‘People’s jobs will be created just as some have very sadly been lost, that is the part of the process of ending this crisis’
A minister has admitted it is “impossible” to know how many people will lose their jobs this winter as the government today ends the furlough scheme 18 months after it was introduced.
Simon Clarke — the chief secretary to the Treasury — added that job losses were “part of the process” , but stressed that at “some point” the emergency measure which has supported millions of jobs had to end.
Introduced in March 2020 by the chancellor Rishi Sunak, the furlough scheme originally paid 80 per cent of workers’ wages to a maximum payment of £2,500 each month, with the support being wound down over the summer.
It comes amid warnings the country faces a “tidal wave” of job losses as the scheme closes, while other support, such as the universal credit £20-per-week uplift, supporting low-income families, also ends.
Uncertainty remains for the future of around one million workers who were expected to be still receiving support through the financial scheme at the end of September, according to the latest Office for National Statistics estimates.
Asked on Sky News how many job losses there would be, Mr Clarke said: “It’s impossible to put an estimate on. Obviously there will be a variety of outcomes, I don’t have an estimate with me today.
“There will be some job losses, but there are also vacancies in the labour market for people to move towards and a huge range of support to help them do that.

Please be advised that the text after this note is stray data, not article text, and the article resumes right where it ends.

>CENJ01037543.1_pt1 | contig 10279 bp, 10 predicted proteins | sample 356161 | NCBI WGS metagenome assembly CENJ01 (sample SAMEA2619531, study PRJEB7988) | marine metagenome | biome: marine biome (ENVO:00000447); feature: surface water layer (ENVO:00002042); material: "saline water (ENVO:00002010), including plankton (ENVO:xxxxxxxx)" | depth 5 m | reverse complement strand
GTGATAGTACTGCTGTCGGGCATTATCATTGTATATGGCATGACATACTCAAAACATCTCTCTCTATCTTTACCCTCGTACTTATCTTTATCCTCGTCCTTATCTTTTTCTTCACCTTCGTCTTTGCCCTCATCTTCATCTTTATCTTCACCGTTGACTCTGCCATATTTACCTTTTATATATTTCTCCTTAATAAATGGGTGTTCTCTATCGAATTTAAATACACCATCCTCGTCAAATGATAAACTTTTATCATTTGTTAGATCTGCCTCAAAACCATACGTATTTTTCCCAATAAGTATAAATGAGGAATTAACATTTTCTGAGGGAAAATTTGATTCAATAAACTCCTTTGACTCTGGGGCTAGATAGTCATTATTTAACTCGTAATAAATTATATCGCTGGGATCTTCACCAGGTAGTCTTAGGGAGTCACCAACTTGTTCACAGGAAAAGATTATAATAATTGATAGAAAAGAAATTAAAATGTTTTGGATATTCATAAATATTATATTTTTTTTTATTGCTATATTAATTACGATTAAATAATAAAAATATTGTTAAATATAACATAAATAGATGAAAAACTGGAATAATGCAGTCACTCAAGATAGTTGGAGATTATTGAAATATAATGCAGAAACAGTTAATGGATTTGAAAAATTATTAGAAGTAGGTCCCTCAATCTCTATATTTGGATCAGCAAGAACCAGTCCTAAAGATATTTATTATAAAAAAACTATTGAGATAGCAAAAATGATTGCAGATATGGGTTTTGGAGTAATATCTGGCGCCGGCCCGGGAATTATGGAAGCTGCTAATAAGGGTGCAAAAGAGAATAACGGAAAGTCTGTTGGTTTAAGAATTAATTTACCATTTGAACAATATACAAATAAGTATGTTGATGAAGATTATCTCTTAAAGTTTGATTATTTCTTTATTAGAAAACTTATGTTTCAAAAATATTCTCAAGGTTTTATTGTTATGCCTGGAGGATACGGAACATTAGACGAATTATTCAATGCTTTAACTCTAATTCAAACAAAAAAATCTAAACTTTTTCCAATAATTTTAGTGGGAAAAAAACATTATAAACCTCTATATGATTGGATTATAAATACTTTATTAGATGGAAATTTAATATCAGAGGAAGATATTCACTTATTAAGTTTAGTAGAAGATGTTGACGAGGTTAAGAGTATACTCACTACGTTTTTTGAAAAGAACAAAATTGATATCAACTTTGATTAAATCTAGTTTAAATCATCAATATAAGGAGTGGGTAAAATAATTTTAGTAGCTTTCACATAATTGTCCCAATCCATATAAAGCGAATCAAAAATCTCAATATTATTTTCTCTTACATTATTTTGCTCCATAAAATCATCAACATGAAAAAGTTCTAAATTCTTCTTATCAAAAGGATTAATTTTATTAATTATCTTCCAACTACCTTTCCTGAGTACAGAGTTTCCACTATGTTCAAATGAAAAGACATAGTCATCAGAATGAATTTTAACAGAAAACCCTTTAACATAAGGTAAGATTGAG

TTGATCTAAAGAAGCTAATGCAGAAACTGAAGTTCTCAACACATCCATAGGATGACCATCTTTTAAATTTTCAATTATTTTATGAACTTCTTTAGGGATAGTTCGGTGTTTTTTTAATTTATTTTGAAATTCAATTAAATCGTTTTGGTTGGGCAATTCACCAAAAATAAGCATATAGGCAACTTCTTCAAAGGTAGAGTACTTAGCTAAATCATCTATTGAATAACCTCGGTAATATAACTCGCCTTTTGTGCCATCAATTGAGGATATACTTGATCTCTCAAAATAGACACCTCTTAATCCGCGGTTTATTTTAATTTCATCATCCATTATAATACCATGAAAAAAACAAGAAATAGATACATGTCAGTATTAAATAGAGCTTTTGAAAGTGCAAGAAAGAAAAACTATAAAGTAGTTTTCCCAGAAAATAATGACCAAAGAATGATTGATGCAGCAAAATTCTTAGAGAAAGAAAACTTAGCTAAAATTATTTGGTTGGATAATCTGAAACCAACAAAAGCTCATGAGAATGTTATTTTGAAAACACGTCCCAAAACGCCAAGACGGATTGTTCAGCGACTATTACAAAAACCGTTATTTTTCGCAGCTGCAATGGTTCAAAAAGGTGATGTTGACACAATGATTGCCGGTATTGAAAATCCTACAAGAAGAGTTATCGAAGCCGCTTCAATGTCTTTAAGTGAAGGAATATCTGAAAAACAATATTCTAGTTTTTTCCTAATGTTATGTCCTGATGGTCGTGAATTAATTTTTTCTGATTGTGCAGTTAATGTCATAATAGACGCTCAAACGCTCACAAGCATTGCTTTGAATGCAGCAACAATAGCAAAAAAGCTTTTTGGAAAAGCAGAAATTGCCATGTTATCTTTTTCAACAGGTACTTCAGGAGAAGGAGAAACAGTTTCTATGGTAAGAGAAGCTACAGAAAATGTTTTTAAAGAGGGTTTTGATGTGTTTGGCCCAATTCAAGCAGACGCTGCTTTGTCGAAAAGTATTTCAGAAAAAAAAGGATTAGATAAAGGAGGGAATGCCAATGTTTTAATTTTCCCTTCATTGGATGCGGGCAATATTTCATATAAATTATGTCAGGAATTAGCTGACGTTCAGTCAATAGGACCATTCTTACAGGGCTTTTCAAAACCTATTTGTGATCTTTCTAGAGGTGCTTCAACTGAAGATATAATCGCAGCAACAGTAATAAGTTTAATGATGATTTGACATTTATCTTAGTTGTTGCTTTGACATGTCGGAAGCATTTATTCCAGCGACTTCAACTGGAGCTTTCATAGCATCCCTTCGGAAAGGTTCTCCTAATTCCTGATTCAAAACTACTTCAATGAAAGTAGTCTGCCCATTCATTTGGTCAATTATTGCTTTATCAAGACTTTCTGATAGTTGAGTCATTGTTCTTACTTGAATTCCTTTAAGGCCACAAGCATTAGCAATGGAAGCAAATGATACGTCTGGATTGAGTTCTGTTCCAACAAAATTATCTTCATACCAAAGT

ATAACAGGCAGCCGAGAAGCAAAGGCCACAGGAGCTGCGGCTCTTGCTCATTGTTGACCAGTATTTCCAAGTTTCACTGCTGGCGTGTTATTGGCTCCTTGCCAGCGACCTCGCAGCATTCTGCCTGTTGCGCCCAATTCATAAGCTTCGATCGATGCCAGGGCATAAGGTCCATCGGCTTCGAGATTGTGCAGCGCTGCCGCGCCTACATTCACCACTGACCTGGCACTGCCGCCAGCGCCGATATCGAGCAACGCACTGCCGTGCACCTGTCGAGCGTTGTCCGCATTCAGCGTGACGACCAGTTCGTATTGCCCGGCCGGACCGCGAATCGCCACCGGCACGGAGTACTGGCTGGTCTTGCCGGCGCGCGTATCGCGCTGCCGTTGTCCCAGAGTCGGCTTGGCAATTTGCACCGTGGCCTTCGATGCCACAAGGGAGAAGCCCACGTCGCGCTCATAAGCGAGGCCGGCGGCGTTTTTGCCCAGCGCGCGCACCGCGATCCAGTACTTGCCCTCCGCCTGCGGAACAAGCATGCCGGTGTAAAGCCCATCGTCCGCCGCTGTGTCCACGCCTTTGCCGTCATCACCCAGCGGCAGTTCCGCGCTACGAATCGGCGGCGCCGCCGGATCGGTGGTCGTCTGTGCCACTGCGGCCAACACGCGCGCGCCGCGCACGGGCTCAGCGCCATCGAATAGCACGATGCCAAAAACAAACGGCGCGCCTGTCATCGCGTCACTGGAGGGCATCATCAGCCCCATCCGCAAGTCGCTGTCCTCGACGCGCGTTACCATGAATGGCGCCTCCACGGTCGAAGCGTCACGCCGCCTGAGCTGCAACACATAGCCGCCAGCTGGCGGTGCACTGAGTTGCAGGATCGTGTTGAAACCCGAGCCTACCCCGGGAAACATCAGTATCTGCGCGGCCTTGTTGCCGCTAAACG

“Furlough has protected 11.6 million jobs in total during the course of its time — at some point you have to end these emergency measures, they are extraordinary and they are extraordinary for a reason.
He went on: “People’s jobs will be created just as some have very sadly been lost, that is the part of the process of ending this crisis and going back to normal.”
According to new research published last night by the Institute for Fiscal Studies (IFS) workers in London are in the “most precarious position”, having been more likely to be furloughed over the summer than other parts of the country.
Coupled with higher rates of redundancy and lower rates of re-employment, the fiscal watchdog said: “These challenges compound to heighten the risk of longer-term unemployment in the capital.”
The IFS said employees in the capital accounted for 16 per cent of the redundancies made during the pandemic while 44 per cent of those who lost their jobs found new work within six months – compared with 58 per cent of workers for the rest of the country.
Mr Clarke also defended the imminent cut to universal credit, describing it as an “enormously expensive mechanism”, adding: “Had we maintained this uplift, we’d be talking a penny on income tax”.